A utility company preparing to build a new substation in an arid canyon southeast of Los Angeles has stumbled on a trove of animal fossils dating back 1.4 million years that researchers say will fill in blanks in Southern California's history.
The well-preserved cache contains nearly 1,500 bone fragments, including a giant cat that was the ancestor of the saber-toothed tiger, ground sloths the size of a modern-day grizzly bear, two types of camels and more than 1,200 bones from small rodents.
Other finds include a new species of deer, horse and possibly llama, researchers affiliated with the project said.
Workers doing grading for the substation also uncovered signs of plant life that indicate birch, pine, sycamore, marsh reeds and oak trees once grew in the area that is now dry and sparsely vegetated.
Researchers say the discoveries will fill in blanks about the area's climate and ecosystem during the Irvingtonian period, which spanned 1.8 million to 300,000 years ago.
The fossils representing 35 species have all been removed from the site and will be on display at the Western Science Center in nearby Hemet starting next year.
Older than tar pits finds
The bones are about 1 million years older than those found in the famous La Brea Tar Pits in Los Angeles, said Rick Greenwood, a microbiologist who also is director of corporate environment health and safety for the utility, Southern California Edison.
"If you step back, this is just a huge find," he said. "Everyone talks about the La Brea Tar Pits, but I think this is going to be much larger in terms of its scientific value to the research community."
"Some of the things I personally find fascinating are the prehistoric camels and llamas and horses and deer," Greenwood said. "I don't think most people even have the concept that those types of animals were roaming around here more than a million years ago."
San Diego Museum of Natural History paleontologist Tom Demere said the fossil trove cannot be directly compared to the La Brea Tar Pits because they contain different species and shed light on different eras.
Nevertheless, he said the collection could advance scientists' understanding of life in Southern California 1.4 million years ago.
"We have a fuzzy view of what this time period was like in terms of mammal evolution," Demere said. "A discovery like this — when they're all found together and in a whole range of sizes — could really be an important contribution."
The fossils were found in San Timoteo Canyon in a part of the ancient river valley about 85 miles southeast of Los Angeles.
The region is now arid and dusty and shadowed by the San Bernardino Mountains to the north, but it was lush more than a million years ago, said Philippe Lapin, an archaeologist for the utility.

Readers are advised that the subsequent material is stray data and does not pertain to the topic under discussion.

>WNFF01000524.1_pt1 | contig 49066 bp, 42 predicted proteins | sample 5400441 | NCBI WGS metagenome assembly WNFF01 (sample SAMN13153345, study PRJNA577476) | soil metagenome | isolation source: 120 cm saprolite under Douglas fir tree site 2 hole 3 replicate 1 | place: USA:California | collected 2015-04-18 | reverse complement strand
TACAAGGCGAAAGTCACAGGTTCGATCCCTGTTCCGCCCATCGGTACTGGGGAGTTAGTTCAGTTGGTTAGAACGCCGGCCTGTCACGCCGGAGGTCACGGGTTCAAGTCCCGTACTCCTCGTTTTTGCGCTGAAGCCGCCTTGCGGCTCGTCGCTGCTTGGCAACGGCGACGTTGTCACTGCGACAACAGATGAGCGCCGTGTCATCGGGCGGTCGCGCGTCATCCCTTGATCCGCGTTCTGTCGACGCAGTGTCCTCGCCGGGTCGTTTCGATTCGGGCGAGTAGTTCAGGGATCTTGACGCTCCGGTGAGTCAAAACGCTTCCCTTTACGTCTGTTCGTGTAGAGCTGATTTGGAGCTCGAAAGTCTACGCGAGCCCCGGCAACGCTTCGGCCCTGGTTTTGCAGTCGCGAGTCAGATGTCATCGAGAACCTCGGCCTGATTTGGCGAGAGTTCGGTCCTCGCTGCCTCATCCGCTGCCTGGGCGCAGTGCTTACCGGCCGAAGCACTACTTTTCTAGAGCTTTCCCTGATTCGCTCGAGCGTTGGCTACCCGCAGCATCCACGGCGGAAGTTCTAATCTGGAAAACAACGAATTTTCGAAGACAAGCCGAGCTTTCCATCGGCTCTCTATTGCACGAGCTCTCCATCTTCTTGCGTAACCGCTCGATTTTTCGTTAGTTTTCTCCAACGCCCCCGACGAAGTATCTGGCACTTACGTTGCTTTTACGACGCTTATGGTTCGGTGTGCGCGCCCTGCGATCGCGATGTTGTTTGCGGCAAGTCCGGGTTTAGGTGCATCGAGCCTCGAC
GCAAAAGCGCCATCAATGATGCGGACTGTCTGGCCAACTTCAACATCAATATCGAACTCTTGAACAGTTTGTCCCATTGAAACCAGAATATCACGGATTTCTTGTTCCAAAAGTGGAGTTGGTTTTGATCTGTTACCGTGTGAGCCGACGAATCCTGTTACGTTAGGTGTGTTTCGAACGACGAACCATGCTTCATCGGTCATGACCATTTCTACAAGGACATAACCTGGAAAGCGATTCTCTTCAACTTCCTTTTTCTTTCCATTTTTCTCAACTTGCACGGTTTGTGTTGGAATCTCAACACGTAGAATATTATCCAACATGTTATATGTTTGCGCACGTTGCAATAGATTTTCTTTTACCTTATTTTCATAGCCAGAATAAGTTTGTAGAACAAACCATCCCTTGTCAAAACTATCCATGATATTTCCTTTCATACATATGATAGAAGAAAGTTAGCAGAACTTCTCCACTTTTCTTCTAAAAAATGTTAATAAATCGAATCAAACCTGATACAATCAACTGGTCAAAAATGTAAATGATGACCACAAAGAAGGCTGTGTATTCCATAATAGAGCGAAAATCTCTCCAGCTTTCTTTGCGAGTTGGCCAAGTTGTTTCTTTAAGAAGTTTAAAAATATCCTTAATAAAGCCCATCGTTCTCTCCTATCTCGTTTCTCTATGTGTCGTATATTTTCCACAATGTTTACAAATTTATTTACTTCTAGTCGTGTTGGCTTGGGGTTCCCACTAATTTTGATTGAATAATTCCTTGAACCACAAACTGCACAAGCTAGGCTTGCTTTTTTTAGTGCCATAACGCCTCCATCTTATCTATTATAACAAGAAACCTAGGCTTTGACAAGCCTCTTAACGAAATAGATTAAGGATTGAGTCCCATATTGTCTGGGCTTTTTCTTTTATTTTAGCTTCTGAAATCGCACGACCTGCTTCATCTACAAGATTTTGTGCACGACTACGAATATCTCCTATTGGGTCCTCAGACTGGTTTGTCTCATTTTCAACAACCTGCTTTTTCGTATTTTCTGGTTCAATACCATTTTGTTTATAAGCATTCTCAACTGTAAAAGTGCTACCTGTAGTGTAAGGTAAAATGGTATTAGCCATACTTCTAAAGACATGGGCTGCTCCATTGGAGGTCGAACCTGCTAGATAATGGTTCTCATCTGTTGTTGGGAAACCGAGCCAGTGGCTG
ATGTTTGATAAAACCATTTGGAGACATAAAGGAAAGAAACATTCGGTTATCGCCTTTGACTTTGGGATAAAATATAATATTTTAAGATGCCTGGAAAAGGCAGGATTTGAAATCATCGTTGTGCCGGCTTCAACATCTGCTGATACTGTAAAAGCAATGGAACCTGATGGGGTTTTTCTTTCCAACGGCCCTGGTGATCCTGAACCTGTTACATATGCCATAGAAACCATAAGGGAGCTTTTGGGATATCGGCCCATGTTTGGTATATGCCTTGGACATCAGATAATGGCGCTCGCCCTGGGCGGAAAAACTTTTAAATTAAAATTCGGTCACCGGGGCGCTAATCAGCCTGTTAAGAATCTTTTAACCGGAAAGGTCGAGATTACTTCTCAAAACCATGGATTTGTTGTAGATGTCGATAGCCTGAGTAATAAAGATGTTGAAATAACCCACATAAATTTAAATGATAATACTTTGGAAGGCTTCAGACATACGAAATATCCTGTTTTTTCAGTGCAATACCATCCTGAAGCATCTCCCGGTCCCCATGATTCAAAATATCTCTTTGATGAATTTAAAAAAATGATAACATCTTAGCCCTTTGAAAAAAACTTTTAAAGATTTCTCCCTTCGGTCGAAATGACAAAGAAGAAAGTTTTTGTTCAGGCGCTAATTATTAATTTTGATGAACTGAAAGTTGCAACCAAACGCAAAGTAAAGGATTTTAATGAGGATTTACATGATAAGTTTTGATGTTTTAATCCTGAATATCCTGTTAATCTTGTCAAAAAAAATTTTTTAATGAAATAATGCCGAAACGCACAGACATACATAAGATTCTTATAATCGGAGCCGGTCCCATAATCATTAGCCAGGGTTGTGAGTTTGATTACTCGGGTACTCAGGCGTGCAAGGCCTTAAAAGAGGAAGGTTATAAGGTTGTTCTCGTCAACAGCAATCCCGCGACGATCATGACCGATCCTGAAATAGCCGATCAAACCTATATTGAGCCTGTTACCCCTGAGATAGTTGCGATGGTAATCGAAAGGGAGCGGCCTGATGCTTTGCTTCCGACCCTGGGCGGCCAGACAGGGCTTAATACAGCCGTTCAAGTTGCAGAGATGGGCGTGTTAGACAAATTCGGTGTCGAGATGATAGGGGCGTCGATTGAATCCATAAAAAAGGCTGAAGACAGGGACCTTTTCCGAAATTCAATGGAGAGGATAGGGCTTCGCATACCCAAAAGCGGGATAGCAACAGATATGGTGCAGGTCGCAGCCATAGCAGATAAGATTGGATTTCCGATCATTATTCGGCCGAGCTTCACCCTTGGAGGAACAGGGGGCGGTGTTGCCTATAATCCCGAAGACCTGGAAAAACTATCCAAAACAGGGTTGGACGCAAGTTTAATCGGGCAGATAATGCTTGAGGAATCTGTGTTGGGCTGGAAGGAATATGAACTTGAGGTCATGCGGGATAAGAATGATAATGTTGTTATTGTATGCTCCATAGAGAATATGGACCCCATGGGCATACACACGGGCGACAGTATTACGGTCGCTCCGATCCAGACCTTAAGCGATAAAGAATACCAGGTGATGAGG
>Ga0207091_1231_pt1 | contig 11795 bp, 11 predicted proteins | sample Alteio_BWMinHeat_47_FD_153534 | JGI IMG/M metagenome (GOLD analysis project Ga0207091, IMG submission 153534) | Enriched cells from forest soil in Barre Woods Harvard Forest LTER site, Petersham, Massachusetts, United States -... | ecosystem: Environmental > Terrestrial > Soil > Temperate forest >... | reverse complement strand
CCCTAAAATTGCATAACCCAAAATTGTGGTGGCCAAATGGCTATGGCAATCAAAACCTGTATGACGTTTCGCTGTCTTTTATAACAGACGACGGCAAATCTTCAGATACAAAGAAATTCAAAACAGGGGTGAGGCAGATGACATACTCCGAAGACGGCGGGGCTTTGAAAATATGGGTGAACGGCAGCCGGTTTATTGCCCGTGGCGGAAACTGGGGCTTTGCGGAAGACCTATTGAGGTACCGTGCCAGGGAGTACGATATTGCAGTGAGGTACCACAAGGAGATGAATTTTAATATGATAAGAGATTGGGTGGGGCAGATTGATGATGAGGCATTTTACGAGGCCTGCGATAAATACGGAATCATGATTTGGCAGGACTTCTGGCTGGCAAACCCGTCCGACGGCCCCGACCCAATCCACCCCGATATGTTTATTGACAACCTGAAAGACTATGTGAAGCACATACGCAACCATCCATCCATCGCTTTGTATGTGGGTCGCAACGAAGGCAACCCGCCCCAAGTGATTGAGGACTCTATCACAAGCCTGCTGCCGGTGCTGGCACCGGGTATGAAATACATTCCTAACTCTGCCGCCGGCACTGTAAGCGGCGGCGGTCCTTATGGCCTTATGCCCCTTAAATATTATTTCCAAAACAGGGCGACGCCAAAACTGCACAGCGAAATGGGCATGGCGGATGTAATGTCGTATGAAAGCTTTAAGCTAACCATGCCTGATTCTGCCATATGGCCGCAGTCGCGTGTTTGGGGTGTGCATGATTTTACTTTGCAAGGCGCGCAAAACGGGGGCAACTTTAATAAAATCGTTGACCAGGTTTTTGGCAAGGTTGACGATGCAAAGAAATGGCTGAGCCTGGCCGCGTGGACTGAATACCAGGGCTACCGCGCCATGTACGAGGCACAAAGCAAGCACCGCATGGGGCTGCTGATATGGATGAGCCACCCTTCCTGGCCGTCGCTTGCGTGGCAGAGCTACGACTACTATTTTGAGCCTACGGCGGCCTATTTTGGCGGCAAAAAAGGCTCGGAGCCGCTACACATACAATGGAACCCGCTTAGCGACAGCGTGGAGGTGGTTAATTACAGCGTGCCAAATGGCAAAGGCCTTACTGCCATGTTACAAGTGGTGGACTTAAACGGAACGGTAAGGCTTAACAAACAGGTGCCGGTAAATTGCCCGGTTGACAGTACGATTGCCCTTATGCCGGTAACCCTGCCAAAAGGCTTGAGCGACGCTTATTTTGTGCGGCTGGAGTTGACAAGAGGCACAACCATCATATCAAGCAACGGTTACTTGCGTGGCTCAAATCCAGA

The dig started last fall and wrapped up this summer. Southern California Edison spokeswoman Lauren Bartlett said the substation project is moving forward, with completion expected in mid-2011.
Paleontologists studying the dig site believe so many skeletons were preserved because a muddy lake bed or marsh may have trapped animals that came to drink there.
Some animals who became stuck may have fallen prey to others, while some died because they were unable to free themselves.
All the bones have been dated to the Irvingtonian period. The bones found in Riverside County were dated by observing the layers of sediment they were found in and fall at about 1.4 million years ago, experts said.
Fossils from this period have been dug up from dozens of sites around California, some more well-preserved than others.
Scientists say the new trove will add important information to what is already known — particularly if it turns out several new species were found.
Researchers discover new species all the time, but uncovering so many from a single excavation site is rare, said paleontologist Jere Lipps of the University of California, Berkeley, who was not part of the find.
"If they really are new species, that strikes me as something that would be pretty important," Lipps said.
Lapin, the scientist supervising the fossils' recovery, said the large number of rodent bones found at the site will also tell paleontologists more about how the environment changed during the era.
Because rodents have shorter life cycles, they evolve more quickly to adapt to changes in climate and food sources.
By studying the animals' teeth, scientists can learn more about how their diet was changing as the climate shifted, he said.
Their presence also indicates the area was moist and lush at the time, he said.
"It's going to paint a comprehensive picture of what was going on in the area," Lapin said. "The species that we're finding haven't been found before, or they're very rare, and some of them that we're finding are more complete than what's on record now."